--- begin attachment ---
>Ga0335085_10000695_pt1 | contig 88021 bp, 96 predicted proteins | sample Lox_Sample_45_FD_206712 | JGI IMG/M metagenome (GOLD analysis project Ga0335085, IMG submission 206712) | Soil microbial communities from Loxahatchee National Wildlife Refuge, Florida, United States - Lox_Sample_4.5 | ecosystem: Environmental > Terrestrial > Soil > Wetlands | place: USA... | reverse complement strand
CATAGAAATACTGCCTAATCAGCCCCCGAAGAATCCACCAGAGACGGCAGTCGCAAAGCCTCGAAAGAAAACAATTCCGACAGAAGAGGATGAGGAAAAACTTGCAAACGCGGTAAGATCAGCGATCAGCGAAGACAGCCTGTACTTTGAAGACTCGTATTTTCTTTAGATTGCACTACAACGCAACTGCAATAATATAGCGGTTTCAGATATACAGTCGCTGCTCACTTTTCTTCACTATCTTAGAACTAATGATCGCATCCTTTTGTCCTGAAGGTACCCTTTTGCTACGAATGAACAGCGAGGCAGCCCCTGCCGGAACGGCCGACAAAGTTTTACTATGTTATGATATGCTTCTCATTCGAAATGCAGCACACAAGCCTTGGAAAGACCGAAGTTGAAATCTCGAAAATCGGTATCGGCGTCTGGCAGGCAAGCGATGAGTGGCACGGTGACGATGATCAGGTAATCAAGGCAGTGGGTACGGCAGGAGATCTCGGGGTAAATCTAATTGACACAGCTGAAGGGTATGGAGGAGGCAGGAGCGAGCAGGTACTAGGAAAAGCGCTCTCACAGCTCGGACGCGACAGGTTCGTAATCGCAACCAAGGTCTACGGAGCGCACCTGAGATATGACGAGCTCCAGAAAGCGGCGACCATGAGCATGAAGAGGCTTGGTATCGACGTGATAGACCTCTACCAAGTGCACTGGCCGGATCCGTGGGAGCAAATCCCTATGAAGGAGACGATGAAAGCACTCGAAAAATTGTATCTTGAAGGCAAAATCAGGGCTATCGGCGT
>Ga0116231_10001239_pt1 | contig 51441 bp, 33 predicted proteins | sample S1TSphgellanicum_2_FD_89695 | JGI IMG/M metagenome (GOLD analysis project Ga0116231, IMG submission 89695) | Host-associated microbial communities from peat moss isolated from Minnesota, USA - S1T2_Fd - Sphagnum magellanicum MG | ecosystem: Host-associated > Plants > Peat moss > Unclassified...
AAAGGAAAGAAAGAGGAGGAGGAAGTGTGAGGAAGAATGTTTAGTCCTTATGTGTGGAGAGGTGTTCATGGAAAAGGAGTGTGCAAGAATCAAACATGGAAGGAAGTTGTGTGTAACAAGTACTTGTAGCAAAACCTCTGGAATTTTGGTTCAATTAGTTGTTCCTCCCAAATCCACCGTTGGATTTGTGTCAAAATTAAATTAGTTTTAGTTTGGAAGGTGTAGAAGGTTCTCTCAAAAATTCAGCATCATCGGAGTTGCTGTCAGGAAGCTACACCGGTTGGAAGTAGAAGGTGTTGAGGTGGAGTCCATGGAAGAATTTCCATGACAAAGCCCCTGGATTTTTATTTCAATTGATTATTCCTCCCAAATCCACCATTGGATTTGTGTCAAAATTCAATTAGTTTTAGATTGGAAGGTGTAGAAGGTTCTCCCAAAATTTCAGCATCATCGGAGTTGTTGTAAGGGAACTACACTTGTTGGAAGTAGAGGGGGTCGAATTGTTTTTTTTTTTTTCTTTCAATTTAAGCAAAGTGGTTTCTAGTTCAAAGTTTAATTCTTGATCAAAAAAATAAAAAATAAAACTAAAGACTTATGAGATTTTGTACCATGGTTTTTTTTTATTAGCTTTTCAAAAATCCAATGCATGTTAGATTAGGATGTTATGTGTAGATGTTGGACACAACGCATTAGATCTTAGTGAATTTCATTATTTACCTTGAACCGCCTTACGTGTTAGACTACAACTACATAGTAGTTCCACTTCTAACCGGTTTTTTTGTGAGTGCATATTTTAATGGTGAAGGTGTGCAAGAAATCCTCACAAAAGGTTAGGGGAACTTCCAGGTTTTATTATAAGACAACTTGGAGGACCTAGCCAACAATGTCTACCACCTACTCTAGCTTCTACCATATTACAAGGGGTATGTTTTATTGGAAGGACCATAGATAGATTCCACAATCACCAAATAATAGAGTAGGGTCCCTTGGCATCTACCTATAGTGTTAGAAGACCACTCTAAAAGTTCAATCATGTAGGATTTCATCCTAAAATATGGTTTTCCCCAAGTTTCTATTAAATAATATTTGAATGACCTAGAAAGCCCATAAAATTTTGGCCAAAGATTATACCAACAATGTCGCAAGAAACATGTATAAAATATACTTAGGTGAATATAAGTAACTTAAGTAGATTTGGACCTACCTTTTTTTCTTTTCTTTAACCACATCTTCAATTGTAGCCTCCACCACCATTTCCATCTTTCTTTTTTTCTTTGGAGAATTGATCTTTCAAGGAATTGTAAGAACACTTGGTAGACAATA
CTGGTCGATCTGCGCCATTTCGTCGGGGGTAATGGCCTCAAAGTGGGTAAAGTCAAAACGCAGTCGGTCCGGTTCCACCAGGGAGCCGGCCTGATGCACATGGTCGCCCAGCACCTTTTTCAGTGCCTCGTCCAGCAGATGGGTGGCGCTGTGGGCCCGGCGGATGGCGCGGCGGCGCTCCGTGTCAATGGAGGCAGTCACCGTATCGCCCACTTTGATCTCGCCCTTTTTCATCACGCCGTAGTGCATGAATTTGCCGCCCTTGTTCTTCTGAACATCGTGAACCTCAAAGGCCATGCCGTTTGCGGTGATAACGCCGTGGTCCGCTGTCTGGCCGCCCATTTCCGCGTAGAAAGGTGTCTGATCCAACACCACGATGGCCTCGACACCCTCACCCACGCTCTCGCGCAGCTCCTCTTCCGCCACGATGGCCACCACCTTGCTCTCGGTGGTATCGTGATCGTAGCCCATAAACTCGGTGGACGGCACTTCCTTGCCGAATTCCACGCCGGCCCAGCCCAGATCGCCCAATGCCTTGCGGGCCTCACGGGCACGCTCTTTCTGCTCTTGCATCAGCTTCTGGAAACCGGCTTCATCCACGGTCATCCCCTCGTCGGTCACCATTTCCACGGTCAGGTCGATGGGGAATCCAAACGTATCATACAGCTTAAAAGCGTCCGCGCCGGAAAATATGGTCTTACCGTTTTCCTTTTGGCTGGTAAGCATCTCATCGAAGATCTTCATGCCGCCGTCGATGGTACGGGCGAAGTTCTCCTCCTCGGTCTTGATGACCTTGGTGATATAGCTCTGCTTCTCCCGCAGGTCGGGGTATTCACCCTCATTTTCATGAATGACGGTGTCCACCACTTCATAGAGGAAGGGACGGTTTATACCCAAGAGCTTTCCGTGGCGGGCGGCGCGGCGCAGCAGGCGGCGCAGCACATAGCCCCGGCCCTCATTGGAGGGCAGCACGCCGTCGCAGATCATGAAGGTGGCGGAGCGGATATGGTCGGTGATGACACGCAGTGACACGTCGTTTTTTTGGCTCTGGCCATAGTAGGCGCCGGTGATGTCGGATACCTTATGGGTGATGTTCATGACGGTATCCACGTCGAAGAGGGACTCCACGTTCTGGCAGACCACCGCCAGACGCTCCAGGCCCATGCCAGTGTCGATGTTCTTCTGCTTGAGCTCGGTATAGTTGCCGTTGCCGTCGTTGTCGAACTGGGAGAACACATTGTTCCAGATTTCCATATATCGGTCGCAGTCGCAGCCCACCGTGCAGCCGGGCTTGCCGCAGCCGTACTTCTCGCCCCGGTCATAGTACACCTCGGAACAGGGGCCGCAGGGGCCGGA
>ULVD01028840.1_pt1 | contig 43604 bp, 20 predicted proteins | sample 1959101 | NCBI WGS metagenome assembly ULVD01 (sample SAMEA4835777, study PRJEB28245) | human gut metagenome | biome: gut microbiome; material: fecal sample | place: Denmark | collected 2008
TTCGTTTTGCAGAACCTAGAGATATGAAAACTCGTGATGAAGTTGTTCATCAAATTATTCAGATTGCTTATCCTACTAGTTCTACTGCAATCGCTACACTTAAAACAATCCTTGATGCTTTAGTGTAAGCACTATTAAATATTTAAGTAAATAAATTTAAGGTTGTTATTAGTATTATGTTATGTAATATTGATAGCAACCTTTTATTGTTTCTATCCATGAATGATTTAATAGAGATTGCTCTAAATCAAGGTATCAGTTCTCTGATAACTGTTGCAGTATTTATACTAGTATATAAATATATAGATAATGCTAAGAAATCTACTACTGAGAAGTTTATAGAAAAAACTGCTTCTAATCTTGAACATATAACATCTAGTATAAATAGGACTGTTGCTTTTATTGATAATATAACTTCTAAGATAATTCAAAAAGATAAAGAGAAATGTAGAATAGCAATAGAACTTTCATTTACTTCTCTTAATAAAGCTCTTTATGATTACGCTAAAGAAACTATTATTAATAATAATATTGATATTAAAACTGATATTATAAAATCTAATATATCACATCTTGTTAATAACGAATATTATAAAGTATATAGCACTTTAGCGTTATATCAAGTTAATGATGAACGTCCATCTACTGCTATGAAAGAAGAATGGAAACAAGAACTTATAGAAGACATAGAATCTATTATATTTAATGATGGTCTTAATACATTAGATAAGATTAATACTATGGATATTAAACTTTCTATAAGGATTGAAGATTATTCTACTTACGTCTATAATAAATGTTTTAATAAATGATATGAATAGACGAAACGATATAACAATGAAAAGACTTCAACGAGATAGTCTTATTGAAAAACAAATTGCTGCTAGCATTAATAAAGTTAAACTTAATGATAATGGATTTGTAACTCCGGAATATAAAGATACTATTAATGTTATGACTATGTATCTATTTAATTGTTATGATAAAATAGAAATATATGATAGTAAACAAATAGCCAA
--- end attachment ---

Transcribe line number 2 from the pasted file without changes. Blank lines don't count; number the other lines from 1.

CATAGAAATACTGCCTAATCAGCCCCCGAAGAATCCACCAGAGACGGCAGTCGCAAAGCCTCGAAAGAAAACAATTCCGACAGAAGAGGATGAGGAAAAACTTGCAAACGCGGTAAGATCAGCGATCAGCGAAGACAGCCTGTACTTTGAAGACTCGTATTTTCTTTAGATTGCACTACAACGCAACTGCAATAATATAGCGGTTTCAGATATACAGTCGCTGCTCACTTTTCTTCACTATCTTAGAACTAATGATCGCATCCTTTTGTCCTGAAGGTACCCTTTTGCTACGAATGAACAGCGAGGCAGCCCCTGCCGGAACGGCCGACAAAGTTTTACTATGTTATGATATGCTTCTCATTCGAAATGCAGCACACAAGCCTTGGAAAGACCGAAGTTGAAATCTCGAAAATCGGTATCGGCGTCTGGCAGGCAAGCGATGAGTGGCACGGTGACGATGATCAGGTAATCAAGGCAGTGGGTACGGCAGGAGATCTCGGGGTAAATCTAATTGACACAGCTGAAGGGTATGGAGGAGGCAGGAGCGAGCAGGTACTAGGAAAAGCGCTCTCACAGCTCGGACGCGACAGGTTCGTAATCGCAACCAAGGTCTACGGAGCGCACCTGAGATATGACGAGCTCCAGAAAGCGGCGACCATGAGCATGAAGAGGCTTGGTATCGACGTGATAGACCTCTACCAAGTGCACTGGCCGGATCCGTGGGAGCAAATCCCTATGAAGGAGACGATGAAAGCACTCGAAAAATTGTATCTTGAAGGCAAAATCAGGGCTATCGGCGT